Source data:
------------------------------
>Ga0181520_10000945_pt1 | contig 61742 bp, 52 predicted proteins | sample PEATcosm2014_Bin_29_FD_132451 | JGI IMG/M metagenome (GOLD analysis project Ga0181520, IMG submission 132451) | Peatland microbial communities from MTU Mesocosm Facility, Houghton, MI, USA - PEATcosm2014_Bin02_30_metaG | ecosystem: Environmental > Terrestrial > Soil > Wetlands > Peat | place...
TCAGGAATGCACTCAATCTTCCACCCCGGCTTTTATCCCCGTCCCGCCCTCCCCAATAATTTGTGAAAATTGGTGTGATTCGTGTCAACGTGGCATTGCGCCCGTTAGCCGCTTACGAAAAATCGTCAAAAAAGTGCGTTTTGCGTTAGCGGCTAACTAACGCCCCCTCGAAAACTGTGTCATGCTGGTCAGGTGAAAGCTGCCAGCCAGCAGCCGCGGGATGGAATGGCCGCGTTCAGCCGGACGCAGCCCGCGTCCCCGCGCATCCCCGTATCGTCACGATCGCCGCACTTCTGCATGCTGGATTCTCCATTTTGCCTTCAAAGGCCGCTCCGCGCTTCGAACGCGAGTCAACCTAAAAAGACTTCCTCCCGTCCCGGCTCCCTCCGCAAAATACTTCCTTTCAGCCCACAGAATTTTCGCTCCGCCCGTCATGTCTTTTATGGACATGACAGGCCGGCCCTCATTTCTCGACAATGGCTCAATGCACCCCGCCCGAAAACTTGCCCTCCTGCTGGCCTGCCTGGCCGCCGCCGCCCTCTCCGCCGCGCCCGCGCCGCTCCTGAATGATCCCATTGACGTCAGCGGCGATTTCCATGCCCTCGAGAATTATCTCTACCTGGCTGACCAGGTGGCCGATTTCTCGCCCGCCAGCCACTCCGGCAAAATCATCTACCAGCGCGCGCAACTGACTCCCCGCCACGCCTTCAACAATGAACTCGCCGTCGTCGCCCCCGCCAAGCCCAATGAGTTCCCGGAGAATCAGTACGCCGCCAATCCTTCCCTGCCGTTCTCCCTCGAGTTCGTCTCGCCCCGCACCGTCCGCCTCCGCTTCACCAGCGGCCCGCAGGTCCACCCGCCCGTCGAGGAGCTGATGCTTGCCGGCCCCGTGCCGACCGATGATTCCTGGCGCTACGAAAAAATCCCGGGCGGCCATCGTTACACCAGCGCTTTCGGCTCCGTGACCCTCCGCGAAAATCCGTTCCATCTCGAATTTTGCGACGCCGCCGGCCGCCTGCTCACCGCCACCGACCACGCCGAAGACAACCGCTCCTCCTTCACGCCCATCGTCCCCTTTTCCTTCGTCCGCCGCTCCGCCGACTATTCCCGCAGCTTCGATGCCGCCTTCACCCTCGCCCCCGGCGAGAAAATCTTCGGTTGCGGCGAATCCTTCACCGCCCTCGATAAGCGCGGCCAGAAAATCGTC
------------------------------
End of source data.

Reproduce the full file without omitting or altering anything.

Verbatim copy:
>Ga0181520_10000945_pt1 | contig 61742 bp, 52 predicted proteins | sample PEATcosm2014_Bin_29_FD_132451 | JGI IMG/M metagenome (GOLD analysis project Ga0181520, IMG submission 132451) | Peatland microbial communities from MTU Mesocosm Facility, Houghton, MI, USA - PEATcosm2014_Bin02_30_metaG | ecosystem: Environmental > Terrestrial > Soil > Wetlands > Peat | place...
TCAGGAATGCACTCAATCTTCCACCCCGGCTTTTATCCCCGTCCCGCCCTCCCCAATAATTTGTGAAAATTGGTGTGATTCGTGTCAACGTGGCATTGCGCCCGTTAGCCGCTTACGAAAAATCGTCAAAAAAGTGCGTTTTGCGTTAGCGGCTAACTAACGCCCCCTCGAAAACTGTGTCATGCTGGTCAGGTGAAAGCTGCCAGCCAGCAGCCGCGGGATGGAATGGCCGCGTTCAGCCGGACGCAGCCCGCGTCCCCGCGCATCCCCGTATCGTCACGATCGCCGCACTTCTGCATGCTGGATTCTCCATTTTGCCTTCAAAGGCCGCTCCGCGCTTCGAACGCGAGTCAACCTAAAAAGACTTCCTCCCGTCCCGGCTCCCTCCGCAAAATACTTCCTTTCAGCCCACAGAATTTTCGCTCCGCCCGTCATGTCTTTTATGGACATGACAGGCCGGCCCTCATTTCTCGACAATGGCTCAATGCACCCCGCCCGAAAACTTGCCCTCCTGCTGGCCTGCCTGGCCGCCGCCGCCCTCTCCGCCGCGCCCGCGCCGCTCCTGAATGATCCCATTGACGTCAGCGGCGATTTCCATGCCCTCGAGAATTATCTCTACCTGGCTGACCAGGTGGCCGATTTCTCGCCCGCCAGCCACTCCGGCAAAATCATCTACCAGCGCGCGCAACTGACTCCCCGCCACGCCTTCAACAATGAACTCGCCGTCGTCGCCCCCGCCAAGCCCAATGAGTTCCCGGAGAATCAGTACGCCGCCAATCCTTCCCTGCCGTTCTCCCTCGAGTTCGTCTCGCCCCGCACCGTCCGCCTCCGCTTCACCAGCGGCCCGCAGGTCCACCCGCCCGTCGAGGAGCTGATGCTTGCCGGCCCCGTGCCGACCGATGATTCCTGGCGCTACGAAAAAATCCCGGGCGGCCATCGTTACACCAGCGCTTTCGGCTCCGTGACCCTCCGCGAAAATCCGTTCCATCTCGAATTTTGCGACGCCGCCGGCCGCCTGCTCACCGCCACCGACCACGCCGAAGACAACCGCTCCTCCTTCACGCCCATCGTCCCCTTTTCCTTCGTCCGCCGCTCCGCCGACTATTCCCGCAGCTTCGATGCCGCCTTCACCCTCGCCCCCGGCGAGAAAATCTTCGGTTGCGGCGAATCCTTCACCGCCCTCGATAAGCGCGGCCAGAAAATCGTC